Our other project is Éducation support’ , which advocates for the right to education for all children in the region without discrimination. In particular, we are concerned with the quality, accessibility and affordability of education for children in urban marginalised communities.

You have just been nominated for two awards –  the Civil Society Lawyer of the Year (2021) and Law Lecturer of the Year (2021). How do you feel?

Elated! I thank all my former students for this nomination. 

I feel appreciated knowing that someone somewhere is pleased with my work. I am motivated by the mere fact of nomination alone. I really hope that I get awarded.

You have just returned to Kenya from Paris where you went for a leadership training programme, and you will head to Senegal next year in February, do you still find time to relax?

Yes, I do. I try and make time to relax. When I am not working, I spend time with my family and friends. I love travelling. My weekends are occupied with family events, birthdays, baby showers, name it. I also enjoy shopping. I am very intentional about who I spend time with.

What is your ideal day like?

I am a morning bird. I have so much energy in the morning so I usually get my hardest tasks done early in the day.  I wake up  at 5am even when I am on leave. By the time everyone else gets up and going, I have covered so much ground. This helps me  manage my itinerary.

What principles do you stand for?

I am a proud alumnus of Asumbi Girls, and therefore integrity (was our motto) comes to me naturally. I do everything above board and that helps me to have peace of mind. I never have had to look behind my shoulders because the decisions I make are based on integrity. And when I am not sure, I ask.

I believe that asking for direction or guidance when I am not sure is not a weakness, and as such, it does not take away anything from me. I also believe in justice and fairness, and I try to live up to this standard so much so that my siblings call me Lady Justice! I am very compassionate; I step out of myself to feel other peoples’ pain. I believe that a little bit of kindness makes the world a better place.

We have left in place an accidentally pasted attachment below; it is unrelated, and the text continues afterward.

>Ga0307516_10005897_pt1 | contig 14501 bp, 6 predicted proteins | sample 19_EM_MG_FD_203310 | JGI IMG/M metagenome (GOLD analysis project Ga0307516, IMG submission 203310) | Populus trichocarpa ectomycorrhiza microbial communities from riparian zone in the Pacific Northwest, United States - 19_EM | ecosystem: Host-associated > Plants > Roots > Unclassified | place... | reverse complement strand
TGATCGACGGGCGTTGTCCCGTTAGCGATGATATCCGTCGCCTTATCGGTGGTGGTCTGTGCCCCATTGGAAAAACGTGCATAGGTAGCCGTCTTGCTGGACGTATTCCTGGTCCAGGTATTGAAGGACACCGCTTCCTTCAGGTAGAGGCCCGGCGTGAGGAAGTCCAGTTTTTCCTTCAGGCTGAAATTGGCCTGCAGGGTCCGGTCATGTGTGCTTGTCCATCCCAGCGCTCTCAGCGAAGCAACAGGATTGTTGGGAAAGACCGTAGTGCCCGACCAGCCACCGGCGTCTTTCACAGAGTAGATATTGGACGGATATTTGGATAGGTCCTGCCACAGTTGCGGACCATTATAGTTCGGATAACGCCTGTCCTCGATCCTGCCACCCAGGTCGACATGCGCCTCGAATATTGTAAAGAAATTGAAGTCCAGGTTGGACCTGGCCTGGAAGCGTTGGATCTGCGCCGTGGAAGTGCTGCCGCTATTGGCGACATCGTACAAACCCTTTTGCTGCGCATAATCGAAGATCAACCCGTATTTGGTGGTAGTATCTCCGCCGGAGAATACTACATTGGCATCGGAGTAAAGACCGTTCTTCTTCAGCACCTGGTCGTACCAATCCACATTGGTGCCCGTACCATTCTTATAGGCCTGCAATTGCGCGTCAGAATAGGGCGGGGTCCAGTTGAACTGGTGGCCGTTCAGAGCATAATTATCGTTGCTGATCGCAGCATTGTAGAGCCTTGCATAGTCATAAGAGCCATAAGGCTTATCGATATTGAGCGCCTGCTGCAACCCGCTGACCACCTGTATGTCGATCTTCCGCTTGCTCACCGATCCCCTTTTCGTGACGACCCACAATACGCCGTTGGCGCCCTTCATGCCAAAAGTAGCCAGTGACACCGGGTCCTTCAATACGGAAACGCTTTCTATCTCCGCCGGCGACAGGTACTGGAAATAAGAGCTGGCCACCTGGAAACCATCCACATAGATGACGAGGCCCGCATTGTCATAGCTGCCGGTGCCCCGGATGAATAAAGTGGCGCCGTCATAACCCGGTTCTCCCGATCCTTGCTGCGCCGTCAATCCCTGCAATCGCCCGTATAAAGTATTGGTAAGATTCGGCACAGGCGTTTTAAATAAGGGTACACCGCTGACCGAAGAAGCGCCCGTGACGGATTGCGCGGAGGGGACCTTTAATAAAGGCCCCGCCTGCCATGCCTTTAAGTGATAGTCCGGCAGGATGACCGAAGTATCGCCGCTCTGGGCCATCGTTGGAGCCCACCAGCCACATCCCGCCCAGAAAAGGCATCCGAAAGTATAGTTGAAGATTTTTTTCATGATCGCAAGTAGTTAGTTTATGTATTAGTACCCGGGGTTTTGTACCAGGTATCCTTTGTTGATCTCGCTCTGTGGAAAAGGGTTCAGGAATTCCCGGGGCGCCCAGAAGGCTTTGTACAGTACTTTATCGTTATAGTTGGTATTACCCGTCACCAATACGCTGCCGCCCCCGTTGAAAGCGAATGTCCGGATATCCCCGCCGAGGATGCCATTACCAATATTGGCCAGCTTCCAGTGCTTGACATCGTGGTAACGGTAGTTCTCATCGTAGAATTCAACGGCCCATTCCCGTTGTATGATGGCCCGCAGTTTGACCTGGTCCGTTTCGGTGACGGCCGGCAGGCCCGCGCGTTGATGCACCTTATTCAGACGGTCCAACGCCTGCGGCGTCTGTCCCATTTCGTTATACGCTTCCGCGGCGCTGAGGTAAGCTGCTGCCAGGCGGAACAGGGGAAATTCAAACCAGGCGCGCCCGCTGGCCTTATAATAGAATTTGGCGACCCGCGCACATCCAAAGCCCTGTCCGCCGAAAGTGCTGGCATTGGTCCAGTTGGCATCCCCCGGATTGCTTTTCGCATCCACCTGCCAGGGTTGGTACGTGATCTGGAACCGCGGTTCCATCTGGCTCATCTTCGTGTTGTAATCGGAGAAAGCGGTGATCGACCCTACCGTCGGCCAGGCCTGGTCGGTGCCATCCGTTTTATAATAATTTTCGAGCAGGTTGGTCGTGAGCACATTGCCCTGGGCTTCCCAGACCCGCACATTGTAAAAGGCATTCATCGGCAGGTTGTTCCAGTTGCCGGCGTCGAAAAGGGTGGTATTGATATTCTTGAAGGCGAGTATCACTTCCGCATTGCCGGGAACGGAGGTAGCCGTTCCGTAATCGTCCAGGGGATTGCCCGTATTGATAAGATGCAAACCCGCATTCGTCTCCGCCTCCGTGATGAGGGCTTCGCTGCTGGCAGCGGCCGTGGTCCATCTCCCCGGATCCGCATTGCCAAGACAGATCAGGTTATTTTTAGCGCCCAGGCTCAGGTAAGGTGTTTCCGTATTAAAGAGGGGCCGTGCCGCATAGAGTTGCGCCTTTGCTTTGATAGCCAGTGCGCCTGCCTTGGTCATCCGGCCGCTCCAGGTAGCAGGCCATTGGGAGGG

What advice would you give to young people aspiring to follow in your footsteps?

I would encourage them to put in the work that goes into the making of people like me. Focus is key as well. There is so much that is calling for young people’s attention, but how much of it is important? Being choosy with how and who you spend your time is important too.

What drives you?

Impacting lives. The work I do at EACHRights enables me to impact the lives of young girls and boys for the better. Rescuing under-age girls from illegal marriages and FGM, advocating for teenage mothers to be admitted back into schools and influencing lawmakers to prioritise rights of children as they legislate, and generally creating awareness about issues affecting children and their rights is important work worthy of waking up for, every day.

What achievements are you most proud of?

Being a laureate of the French African Young Leadership program (2021) and having spearheaded several maiden projects at EACHRights including developing organisational policies, the strategic plan and the annual report.

What do you enjoy most about your work?

The fact that I am given a canvas on which I paint anything I want, with minimum supervision. In my position as the CEO, I get to make big decisions.

What legacy do you wish to leave behind?

Each and every child in Kenya to be able to access the most basic needs such as quality education and health care since this remains a farfetched dream for many families.